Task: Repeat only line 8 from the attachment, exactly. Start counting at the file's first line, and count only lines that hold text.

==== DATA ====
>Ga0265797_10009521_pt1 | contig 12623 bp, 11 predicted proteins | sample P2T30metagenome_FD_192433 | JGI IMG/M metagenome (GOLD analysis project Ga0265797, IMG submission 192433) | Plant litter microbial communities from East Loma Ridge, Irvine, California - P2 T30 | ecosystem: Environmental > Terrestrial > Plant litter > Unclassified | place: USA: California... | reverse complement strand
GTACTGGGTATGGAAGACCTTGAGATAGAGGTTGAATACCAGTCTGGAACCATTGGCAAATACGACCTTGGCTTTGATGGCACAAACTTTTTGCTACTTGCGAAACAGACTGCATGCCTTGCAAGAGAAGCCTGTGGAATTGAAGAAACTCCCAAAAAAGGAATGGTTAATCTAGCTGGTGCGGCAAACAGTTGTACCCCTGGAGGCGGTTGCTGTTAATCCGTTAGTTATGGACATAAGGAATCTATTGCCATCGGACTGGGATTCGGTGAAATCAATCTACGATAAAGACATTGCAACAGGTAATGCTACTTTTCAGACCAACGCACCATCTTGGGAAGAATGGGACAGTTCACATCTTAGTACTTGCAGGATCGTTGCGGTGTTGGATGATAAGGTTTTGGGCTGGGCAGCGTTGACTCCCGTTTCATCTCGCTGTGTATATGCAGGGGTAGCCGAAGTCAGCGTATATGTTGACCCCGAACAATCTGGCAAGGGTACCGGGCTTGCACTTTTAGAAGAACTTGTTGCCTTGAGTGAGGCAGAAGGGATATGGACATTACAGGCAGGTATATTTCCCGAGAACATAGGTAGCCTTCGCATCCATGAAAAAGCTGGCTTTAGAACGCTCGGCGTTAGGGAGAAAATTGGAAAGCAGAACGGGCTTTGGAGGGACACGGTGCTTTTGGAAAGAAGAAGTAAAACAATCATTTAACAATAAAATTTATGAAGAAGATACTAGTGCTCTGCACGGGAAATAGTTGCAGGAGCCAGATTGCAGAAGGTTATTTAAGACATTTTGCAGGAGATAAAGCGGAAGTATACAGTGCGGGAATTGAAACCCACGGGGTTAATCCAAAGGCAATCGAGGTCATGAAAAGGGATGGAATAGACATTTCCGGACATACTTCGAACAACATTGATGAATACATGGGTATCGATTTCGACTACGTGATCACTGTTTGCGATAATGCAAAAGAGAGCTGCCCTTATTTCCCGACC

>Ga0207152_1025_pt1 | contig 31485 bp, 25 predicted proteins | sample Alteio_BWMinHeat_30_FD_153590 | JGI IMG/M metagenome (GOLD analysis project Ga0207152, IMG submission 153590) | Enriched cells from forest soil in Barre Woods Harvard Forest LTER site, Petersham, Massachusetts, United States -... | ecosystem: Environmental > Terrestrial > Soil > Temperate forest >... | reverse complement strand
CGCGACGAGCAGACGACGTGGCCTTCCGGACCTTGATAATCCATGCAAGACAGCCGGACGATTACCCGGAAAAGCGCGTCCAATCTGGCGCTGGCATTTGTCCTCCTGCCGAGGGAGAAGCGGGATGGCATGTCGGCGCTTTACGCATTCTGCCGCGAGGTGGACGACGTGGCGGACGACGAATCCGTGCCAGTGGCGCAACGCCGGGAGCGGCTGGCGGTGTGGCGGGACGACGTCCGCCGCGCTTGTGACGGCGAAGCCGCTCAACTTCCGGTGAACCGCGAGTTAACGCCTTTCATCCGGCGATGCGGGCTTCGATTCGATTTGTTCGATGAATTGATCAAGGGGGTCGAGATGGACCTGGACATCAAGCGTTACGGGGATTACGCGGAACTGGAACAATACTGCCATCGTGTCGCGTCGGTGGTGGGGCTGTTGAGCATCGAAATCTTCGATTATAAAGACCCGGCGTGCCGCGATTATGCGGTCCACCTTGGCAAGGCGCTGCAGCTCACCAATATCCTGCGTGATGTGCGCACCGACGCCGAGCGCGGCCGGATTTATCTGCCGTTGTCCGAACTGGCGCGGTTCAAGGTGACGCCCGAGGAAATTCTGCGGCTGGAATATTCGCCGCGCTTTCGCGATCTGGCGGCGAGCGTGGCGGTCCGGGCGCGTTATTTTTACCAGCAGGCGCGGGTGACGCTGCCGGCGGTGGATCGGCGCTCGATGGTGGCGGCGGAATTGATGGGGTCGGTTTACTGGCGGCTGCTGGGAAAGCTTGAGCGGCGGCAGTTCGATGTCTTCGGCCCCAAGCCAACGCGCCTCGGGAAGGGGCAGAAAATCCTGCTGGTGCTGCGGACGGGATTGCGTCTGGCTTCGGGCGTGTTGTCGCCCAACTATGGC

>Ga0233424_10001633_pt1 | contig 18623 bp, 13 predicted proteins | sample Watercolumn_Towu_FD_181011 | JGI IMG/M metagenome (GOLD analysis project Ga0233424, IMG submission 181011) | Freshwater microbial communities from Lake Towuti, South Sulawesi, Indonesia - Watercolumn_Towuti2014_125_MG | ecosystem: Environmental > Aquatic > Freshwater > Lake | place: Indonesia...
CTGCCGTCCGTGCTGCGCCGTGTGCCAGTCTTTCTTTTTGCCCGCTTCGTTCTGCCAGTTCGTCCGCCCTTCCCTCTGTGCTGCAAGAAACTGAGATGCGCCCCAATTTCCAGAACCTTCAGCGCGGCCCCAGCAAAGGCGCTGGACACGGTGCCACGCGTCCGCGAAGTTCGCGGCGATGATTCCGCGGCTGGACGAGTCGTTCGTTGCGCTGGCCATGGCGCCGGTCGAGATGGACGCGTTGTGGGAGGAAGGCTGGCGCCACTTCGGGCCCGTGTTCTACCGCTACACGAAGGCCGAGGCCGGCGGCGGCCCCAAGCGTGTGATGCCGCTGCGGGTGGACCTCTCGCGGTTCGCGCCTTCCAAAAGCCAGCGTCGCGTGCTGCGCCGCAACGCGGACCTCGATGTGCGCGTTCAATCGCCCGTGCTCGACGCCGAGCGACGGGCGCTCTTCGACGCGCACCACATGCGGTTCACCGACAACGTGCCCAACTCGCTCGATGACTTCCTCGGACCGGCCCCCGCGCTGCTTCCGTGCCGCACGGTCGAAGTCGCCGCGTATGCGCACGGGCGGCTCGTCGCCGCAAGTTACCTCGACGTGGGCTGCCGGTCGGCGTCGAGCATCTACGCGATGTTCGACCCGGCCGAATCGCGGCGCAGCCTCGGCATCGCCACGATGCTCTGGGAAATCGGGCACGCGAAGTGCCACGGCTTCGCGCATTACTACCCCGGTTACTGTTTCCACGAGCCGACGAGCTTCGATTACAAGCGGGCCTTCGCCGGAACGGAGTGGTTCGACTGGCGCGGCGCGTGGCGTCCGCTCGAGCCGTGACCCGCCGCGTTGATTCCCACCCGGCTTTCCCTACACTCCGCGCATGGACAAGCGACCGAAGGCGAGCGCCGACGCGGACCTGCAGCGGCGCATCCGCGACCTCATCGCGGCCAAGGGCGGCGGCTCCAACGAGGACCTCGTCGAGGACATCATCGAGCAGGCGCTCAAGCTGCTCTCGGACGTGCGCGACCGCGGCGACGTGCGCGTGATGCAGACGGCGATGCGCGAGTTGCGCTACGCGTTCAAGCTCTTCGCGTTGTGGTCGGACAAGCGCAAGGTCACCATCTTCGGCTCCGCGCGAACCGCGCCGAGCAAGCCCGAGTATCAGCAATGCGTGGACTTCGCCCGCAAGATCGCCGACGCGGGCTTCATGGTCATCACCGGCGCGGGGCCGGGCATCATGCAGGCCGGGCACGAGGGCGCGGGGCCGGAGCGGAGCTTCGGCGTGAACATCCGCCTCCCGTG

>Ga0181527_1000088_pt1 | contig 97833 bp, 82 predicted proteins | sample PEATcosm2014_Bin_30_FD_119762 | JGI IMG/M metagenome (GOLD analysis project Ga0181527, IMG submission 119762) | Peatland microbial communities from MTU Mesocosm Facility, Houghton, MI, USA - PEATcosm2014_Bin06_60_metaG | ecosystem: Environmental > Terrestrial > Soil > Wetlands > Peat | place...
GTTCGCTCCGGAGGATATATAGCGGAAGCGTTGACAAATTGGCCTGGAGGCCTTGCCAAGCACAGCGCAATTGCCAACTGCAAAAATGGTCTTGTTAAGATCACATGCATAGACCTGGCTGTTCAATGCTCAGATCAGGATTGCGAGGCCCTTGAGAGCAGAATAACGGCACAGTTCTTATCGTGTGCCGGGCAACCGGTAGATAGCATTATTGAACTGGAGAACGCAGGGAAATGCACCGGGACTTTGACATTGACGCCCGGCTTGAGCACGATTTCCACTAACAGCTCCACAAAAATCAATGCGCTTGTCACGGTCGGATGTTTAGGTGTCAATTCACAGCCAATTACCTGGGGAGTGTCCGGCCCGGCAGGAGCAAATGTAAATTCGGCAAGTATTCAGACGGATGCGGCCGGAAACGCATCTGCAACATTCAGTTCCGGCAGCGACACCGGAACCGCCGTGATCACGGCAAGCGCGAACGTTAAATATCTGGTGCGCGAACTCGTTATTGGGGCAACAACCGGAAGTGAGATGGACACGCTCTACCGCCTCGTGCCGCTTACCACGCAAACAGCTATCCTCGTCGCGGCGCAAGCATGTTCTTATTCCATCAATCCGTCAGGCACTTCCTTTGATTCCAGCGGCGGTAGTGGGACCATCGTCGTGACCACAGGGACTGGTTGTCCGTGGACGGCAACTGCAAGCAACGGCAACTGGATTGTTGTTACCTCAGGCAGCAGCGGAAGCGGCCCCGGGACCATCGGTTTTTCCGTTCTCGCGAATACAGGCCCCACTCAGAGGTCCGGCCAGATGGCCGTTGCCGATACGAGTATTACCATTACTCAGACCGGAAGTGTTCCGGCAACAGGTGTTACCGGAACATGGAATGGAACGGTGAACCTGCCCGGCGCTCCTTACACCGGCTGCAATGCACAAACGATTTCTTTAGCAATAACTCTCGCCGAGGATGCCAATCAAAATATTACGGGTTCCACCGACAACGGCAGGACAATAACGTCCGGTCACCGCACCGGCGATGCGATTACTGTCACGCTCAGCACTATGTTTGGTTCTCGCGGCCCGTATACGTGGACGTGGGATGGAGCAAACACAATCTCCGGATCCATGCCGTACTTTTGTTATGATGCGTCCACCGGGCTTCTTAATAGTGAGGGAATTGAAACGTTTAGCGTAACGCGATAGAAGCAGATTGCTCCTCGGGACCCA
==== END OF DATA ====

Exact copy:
GTTCGCTCCGGAGGATATATAGCGGAAGCGTTGACAAATTGGCCTGGAGGCCTTGCCAAGCACAGCGCAATTGCCAACTGCAAAAATGGTCTTGTTAAGATCACATGCATAGACCTGGCTGTTCAATGCTCAGATCAGGATTGCGAGGCCCTTGAGAGCAGAATAACGGCACAGTTCTTATCGTGTGCCGGGCAACCGGTAGATAGCATTATTGAACTGGAGAACGCAGGGAAATGCACCGGGACTTTGACATTGACGCCCGGCTTGAGCACGATTTCCACTAACAGCTCCACAAAAATCAATGCGCTTGTCACGGTCGGATGTTTAGGTGTCAATTCACAGCCAATTACCTGGGGAGTGTCCGGCCCGGCAGGAGCAAATGTAAATTCGGCAAGTATTCAGACGGATGCGGCCGGAAACGCATCTGCAACATTCAGTTCCGGCAGCGACACCGGAACCGCCGTGATCACGGCAAGCGCGAACGTTAAATATCTGGTGCGCGAACTCGTTATTGGGGCAACAACCGGAAGTGAGATGGACACGCTCTACCGCCTCGTGCCGCTTACCACGCAAACAGCTATCCTCGTCGCGGCGCAAGCATGTTCTTATTCCATCAATCCGTCAGGCACTTCCTTTGATTCCAGCGGCGGTAGTGGGACCATCGTCGTGACCACAGGGACTGGTTGTCCGTGGACGGCAACTGCAAGCAACGGCAACTGGATTGTTGTTACCTCAGGCAGCAGCGGAAGCGGCCCCGGGACCATCGGTTTTTCCGTTCTCGCGAATACAGGCCCCACTCAGAGGTCCGGCCAGATGGCCGTTGCCGATACGAGTATTACCATTACTCAGACCGGAAGTGTTCCGGCAACAGGTGTTACCGGAACATGGAATGGAACGGTGAACCTGCCCGGCGCTCCTTACACCGGCTGCAATGCACAAACGATTTCTTTAGCAATAACTCTCGCCGAGGATGCCAATCAAAATATTACGGGTTCCACCGACAACGGCAGGACAATAACGTCCGGTCACCGCACCGGCGATGCGATTACTGTCACGCTCAGCACTATGTTTGGTTCTCGCGGCCCGTATACGTGGACGTGGGATGGAGCAAACACAATCTCCGGATCCATGCCGTACTTTTGTTATGATGCGTCCACCGGGCTTCTTAATAGTGAGGGAATTGAAACGTTTAGCGTAACGCGATAGAAGCAGATTGCTCCTCGGGACCCA